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Review of the U.S. Army's Health Risk Assessments for Oral Exposure to Six Chemical-Warfare Agents considered to be the same as that for MC, it was estimated that the unit risk for sulfur mustard would be 10–13 times the inhalation cancer unit risk for BaP. The latter was derived from the oral slope factor of 11.5 (mg/kg/day)-1 using the standard defaults of 20 m3/day for ventilation rate and 70 kg for body weight. The resulting inhalation unit risk estimate for sulfur mustard, based on the relative potency method, was 0.033–0.043 (µg/m3)-1 (U.S. EPA, 1991). 5.2 Oral Slope Factor Long-term oral carcinogenicity studies have not been conducted on sulfur mustard. In oral subchronic studies in which the agent was administered by gavage to rats (see section 3..3), epithelial hyperplasia of the forestomach occurred in 5/12 males and 5/12 females dosed with 0.3 mg HD/kg/day (in sesame oil), 5 days/week for 13 weeks. In light of the known carcinogenicity of sulfur mustard, the epithelial hyperplasia is suggestive of a pre-neoplastic condition. To derive an oral slope factor in the absence of long-term experimental data, two non-standard approaches can be considered. One involves the direct conversion of the inhalation unit risk to an oral slope factor, and the other involves the use of relative potency methods. Both approaches are summarized in the following sections. 5.2.1 Oral Slope Factor Derived from Inhalation Unit Risk The U.S. EPA (1991) identified an "inhalation" unit risk of 8.5 × 10-2 per µg/m3, derived from the Weibull time-to-tumor model, as the most appropriate estimate of the carcinogenic potency of sulfur mustard. This unit risk can be converted to a slope factor by normalizing the value for a 70 kg man inhaling 20 m3 of air per day. The resulting slope factor is 0.3 (µg/kg/day)-1. Although it can be argued that conversion of an inhalation unit risk to an oral slope factor might be acceptable under certain conditions, including cases where 1) the cancer target organ is the same regardless of the route of exposure, 2) where differences in g.i. and pulmonary absorption can be taken into account, and 3) where metabolic activation is not critical or, if it is, the differences in first-pass metabolism in the liver and lung are accounted for. In the case of sulfur mustard, the inhalation unit risk is based on the occurrence of skin tumors in rats following exposure to sulfur mustard vapors. There is no evidence that the tumors occurred following systemic absorption and distribution to the skin. Considering the vesicant action of the agent, it is likely that the skin tumors resulted from the direct contact of the vapors or condensation droplets on the skin of the test animals. As mentioned above, for oral exposures the only evidence available suggests that if tumors did occur, they would be localized in the epithelial tissue of the g.i. tract. Therefore, it is unlikely that the target organs would be the same, although it could be argued that in both cases an epithelial surface is the target. Because a dose per unit surface area of skin can not be determined from the McNamara et al. (1975) study, quantitative extrapolation from a skin response to a g.i. tract response is not possible. Furthermore, because sulfur mustard is subject to rapid hydrolysis, the amount ingested that actually reaches the epithelial surface of the g.i. tract may be considerably limited, and, in fact, a significant dose may only be possible through gavage administration in an organic solvent vehicle, as was done in the animal toxicity studies. As noted in section 3.7.1, there is only limited evidence that sulfur mustard causes digestive tract tumors in humans. Yamada (1974, as reported by Inada et al., 1978) found 17 cases of digestive tract cancers among 94 autopsy cases and 8 surgical cases of former workers at a chemical warfare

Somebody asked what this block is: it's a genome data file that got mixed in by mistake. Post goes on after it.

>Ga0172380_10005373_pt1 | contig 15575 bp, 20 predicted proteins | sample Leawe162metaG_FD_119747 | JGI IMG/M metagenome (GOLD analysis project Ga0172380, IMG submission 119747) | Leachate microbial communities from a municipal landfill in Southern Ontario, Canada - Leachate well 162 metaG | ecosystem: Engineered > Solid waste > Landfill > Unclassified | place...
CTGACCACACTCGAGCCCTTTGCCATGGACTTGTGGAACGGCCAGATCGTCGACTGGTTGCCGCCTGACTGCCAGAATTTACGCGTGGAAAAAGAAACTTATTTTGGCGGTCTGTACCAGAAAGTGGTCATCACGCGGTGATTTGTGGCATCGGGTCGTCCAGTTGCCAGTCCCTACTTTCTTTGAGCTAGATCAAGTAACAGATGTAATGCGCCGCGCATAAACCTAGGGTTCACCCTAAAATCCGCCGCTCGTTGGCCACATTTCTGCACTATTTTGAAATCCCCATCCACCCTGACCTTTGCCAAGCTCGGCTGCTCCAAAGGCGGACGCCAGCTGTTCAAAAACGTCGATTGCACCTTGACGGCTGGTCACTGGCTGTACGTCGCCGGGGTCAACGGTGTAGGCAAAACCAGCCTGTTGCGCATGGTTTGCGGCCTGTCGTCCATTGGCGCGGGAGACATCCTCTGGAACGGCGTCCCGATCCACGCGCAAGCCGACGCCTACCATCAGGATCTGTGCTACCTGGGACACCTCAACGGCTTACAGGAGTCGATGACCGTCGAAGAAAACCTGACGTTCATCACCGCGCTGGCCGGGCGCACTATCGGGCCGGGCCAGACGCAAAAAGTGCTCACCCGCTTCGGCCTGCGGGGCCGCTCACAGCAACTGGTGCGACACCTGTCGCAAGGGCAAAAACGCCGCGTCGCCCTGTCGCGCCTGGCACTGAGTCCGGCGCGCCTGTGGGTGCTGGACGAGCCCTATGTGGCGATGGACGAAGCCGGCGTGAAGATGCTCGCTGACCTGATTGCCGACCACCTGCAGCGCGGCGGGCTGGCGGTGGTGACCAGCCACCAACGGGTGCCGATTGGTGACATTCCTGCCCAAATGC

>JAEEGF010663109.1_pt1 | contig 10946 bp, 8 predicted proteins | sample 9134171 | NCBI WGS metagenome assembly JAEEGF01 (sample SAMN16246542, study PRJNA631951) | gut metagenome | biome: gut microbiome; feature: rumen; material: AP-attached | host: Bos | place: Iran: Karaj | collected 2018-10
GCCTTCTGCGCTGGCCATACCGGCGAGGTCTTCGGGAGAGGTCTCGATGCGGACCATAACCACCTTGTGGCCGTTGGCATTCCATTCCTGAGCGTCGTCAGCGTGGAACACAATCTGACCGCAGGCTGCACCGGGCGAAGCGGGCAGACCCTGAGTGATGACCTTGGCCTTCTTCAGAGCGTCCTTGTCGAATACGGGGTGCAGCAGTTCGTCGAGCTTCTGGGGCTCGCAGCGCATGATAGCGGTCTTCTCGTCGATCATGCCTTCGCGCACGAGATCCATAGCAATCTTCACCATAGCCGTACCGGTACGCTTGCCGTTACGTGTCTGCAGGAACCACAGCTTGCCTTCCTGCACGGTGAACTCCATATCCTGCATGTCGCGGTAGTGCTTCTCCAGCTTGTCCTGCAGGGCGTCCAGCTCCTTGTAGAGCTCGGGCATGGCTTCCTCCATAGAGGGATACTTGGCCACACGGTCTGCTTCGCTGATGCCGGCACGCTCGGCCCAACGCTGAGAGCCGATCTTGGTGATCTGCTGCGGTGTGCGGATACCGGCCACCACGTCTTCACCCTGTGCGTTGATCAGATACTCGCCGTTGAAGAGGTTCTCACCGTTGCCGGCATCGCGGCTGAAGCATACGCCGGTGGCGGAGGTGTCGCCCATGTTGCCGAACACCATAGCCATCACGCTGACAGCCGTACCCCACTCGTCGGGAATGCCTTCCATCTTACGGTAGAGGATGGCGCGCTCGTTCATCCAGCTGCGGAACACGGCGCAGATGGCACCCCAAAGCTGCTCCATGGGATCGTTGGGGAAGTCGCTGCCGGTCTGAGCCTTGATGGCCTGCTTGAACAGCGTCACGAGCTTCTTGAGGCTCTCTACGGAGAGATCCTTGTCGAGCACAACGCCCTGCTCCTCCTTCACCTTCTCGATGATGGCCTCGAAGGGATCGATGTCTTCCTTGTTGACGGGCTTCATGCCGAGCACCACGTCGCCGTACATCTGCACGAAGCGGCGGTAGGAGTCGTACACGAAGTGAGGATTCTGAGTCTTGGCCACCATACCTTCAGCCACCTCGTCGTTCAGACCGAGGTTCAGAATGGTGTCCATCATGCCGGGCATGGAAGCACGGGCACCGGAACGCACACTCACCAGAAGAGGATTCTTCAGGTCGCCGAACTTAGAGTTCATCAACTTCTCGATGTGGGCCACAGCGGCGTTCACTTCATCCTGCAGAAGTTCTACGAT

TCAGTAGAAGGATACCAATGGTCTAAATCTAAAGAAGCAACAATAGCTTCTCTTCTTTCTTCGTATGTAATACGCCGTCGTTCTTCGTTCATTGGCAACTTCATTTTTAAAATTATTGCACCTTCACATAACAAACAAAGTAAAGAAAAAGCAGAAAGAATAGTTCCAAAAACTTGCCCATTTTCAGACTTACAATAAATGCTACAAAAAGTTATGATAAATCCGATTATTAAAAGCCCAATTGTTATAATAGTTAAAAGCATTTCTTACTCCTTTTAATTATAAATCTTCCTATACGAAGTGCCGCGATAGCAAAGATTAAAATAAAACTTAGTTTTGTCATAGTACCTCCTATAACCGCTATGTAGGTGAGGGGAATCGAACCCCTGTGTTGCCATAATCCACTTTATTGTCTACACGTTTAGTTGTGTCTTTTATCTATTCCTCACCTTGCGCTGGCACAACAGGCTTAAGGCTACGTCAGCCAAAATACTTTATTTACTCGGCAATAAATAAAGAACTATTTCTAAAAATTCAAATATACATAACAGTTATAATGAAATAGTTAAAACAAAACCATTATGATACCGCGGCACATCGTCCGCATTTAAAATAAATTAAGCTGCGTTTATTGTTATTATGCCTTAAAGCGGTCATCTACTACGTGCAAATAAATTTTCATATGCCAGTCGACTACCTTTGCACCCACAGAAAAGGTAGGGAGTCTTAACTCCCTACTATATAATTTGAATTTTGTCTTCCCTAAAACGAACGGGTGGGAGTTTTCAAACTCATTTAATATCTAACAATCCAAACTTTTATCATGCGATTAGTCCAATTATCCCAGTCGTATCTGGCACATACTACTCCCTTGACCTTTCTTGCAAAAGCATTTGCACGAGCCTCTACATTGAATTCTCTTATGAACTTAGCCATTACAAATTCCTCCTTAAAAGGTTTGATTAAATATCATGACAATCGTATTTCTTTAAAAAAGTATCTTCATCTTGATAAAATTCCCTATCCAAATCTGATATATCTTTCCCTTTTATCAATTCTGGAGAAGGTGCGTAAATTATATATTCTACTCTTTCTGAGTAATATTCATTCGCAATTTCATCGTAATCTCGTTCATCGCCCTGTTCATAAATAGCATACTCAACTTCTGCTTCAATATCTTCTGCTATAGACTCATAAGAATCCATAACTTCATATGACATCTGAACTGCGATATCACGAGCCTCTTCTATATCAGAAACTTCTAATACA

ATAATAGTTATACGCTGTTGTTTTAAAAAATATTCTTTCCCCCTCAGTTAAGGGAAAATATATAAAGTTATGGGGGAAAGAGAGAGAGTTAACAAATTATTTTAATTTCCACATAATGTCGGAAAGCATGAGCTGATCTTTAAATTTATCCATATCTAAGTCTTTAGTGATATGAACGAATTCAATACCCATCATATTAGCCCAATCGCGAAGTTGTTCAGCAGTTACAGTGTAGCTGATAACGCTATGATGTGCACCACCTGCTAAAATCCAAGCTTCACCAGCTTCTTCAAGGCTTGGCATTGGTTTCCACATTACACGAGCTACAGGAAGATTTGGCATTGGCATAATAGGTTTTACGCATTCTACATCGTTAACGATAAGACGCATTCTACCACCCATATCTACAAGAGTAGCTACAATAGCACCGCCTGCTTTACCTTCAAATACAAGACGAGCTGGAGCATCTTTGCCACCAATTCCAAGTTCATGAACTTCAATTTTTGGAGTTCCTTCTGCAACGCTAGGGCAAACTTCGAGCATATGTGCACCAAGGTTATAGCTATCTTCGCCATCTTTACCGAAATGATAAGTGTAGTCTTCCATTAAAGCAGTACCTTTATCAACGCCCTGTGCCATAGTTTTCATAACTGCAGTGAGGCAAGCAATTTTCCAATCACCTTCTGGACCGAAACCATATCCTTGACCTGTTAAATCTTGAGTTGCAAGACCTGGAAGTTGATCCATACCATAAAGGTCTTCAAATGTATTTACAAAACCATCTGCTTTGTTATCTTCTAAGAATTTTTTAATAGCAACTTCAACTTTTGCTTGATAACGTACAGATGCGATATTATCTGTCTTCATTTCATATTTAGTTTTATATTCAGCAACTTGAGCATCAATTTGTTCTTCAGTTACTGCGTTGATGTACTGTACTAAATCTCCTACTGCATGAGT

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Review of the U.S. Army's Health Risk Assessments for Oral Exposure to Six Chemical-Warfare Agents manufacturing facility. No comparisons were made with control groups; therefore, the significance of this finding cannot be determined. It is known that many of these workers were exposed to sulfur mustard concentrations thought to be sufficiently high (est. 50–70 mg/m3) to produce signs of acute toxicity (i.e., acute conjunctivitis, acute rhinitis, acute bronchitis, and acute dermatitis with blister formation) (Nakamura, 1956). 5.2.2 Oral Slope Factor Derived from Relative Potency Estimates As described in section 5.1.2, U.S. EPA (1991) derived an inhalation unit risk for sulfur mustard using the relative potency method in which sulfur mustard was considered to be 10–13 times more potent than BaP. The oral slope factor for BaP, as currently listed on IRIS, is 7.3 (mg/kg/day)-1 (U.S. EPA, 1996). Multiplying this slope factor by the relative potency range of 10–13, results in an oral slope factor of 0.073–0.095 (µg/kg/day)-1 for sulfur mustard. Watson et al. (1989) estimated the carcinogenic potency of HD by the "rapid screening of hazard" (RASH) method developed by Jones et al. (1988). This approach compares exposures that produce documented toxic effects of a chemical of interest to exposures of a reference chemical producing a similar effect. The RASH procedure was applied to Heston's intravenous (1950) and subcutaneous injection studies (1953). Comparing the carcinogenicity of HD and the well characterized industrial carcinogen benzo[a]pyrene (BaP), Watson et al. (1989) showed that the two compounds are of approximate equivalent carcinogenic potency in experimental animals with a best estimate relative potency of 1.3 for sulfur mustard relative to BaP and an interquartile range (middle 50% of distribution) of 0.6-2.9. Consistent results were obtained when the potency of sulfur mustard was compared to that of bis-chloromethyl ether (BCME, CAS No. 542-88-1) another alkylating agent that is a powerful lung and eye irritant, as well as an IARC Class 1 carcinogen (Watson et al., 1989; IARC, 1987) The estimated comparative carcinogenic potency can be used to derive a slope factor (SF) or q1* for sulfur mustard. The slope factor converts the estimated daily intake averaged over a lifetime exposure to incremental risk of an individual developing cancer. Because the slope factor is an upper 95th percentile confidence limit on the probability of response based on experimental animal data, the carcinogenic risk will generally be an upper-bound estimate. Applying the Watson et al. (1989) estimated relative potency of 1.3 and using the currently accepted oral slope factor of 7.3 per (mg/kg)/day for BaP, a SF for HD can be calculated as follows: